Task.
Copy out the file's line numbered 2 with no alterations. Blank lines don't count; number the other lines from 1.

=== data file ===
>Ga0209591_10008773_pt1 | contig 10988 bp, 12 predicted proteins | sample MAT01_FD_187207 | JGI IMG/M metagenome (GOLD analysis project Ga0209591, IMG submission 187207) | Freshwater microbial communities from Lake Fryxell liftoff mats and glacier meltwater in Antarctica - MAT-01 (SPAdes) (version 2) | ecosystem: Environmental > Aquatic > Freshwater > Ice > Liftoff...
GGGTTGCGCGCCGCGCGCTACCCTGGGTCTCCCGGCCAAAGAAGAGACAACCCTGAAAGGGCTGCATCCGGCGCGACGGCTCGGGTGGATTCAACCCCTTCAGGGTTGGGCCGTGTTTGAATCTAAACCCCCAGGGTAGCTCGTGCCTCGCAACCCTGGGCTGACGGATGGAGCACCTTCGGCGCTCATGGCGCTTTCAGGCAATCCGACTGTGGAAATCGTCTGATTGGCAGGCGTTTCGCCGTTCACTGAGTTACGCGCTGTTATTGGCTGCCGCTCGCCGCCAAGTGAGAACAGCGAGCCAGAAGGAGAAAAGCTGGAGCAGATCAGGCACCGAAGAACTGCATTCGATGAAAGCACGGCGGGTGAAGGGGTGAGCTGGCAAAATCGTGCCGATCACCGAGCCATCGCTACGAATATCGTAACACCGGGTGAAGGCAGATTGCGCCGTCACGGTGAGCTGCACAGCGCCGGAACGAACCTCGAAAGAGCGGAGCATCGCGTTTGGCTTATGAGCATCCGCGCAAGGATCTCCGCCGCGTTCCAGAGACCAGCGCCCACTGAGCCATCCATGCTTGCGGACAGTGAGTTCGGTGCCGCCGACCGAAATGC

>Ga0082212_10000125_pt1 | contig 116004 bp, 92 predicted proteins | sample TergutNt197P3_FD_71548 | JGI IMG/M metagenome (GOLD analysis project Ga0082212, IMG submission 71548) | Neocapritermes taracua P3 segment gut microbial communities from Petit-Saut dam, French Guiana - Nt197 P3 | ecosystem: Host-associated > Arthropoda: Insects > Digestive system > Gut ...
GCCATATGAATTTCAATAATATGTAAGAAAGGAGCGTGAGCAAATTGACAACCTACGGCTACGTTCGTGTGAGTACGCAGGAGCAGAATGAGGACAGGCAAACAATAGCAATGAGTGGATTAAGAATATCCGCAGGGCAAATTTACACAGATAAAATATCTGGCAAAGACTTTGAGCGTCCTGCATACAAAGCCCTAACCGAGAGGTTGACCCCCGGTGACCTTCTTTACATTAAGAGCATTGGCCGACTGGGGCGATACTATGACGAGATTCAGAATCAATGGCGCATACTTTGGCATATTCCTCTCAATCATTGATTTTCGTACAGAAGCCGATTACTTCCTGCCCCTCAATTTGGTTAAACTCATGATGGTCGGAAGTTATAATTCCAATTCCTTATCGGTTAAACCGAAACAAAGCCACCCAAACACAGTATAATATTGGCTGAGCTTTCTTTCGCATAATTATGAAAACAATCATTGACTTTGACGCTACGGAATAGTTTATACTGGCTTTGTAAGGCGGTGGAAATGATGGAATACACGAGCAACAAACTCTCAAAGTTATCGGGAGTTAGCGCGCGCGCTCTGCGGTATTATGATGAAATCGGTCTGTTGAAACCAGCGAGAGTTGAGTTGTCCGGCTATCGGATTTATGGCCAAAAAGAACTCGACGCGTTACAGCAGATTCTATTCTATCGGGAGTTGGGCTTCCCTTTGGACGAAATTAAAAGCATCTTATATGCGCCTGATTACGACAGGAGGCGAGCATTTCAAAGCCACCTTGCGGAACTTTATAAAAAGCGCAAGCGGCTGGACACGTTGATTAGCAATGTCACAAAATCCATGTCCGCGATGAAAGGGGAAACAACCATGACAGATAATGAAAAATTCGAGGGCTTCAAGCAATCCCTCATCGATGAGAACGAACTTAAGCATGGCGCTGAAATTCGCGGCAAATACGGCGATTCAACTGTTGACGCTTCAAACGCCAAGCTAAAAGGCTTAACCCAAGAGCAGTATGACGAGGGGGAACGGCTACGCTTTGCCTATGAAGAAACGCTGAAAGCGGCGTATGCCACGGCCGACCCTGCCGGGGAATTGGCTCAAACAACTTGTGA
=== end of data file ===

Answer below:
GGGTTGCGCGCCGCGCGCTACCCTGGGTCTCCCGGCCAAAGAAGAGACAACCCTGAAAGGGCTGCATCCGGCGCGACGGCTCGGGTGGATTCAACCCCTTCAGGGTTGGGCCGTGTTTGAATCTAAACCCCCAGGGTAGCTCGTGCCTCGCAACCCTGGGCTGACGGATGGAGCACCTTCGGCGCTCATGGCGCTTTCAGGCAATCCGACTGTGGAAATCGTCTGATTGGCAGGCGTTTCGCCGTTCACTGAGTTACGCGCTGTTATTGGCTGCCGCTCGCCGCCAAGTGAGAACAGCGAGCCAGAAGGAGAAAAGCTGGAGCAGATCAGGCACCGAAGAACTGCATTCGATGAAAGCACGGCGGGTGAAGGGGTGAGCTGGCAAAATCGTGCCGATCACCGAGCCATCGCTACGAATATCGTAACACCGGGTGAAGGCAGATTGCGCCGTCACGGTGAGCTGCACAGCGCCGGAACGAACCTCGAAAGAGCGGAGCATCGCGTTTGGCTTATGAGCATCCGCGCAAGGATCTCCGCCGCGTTCCAGAGACCAGCGCCCACTGAGCCATCCATGCTTGCGGACAGTGAGTTCGGTGCCGCCGACCGAAATGC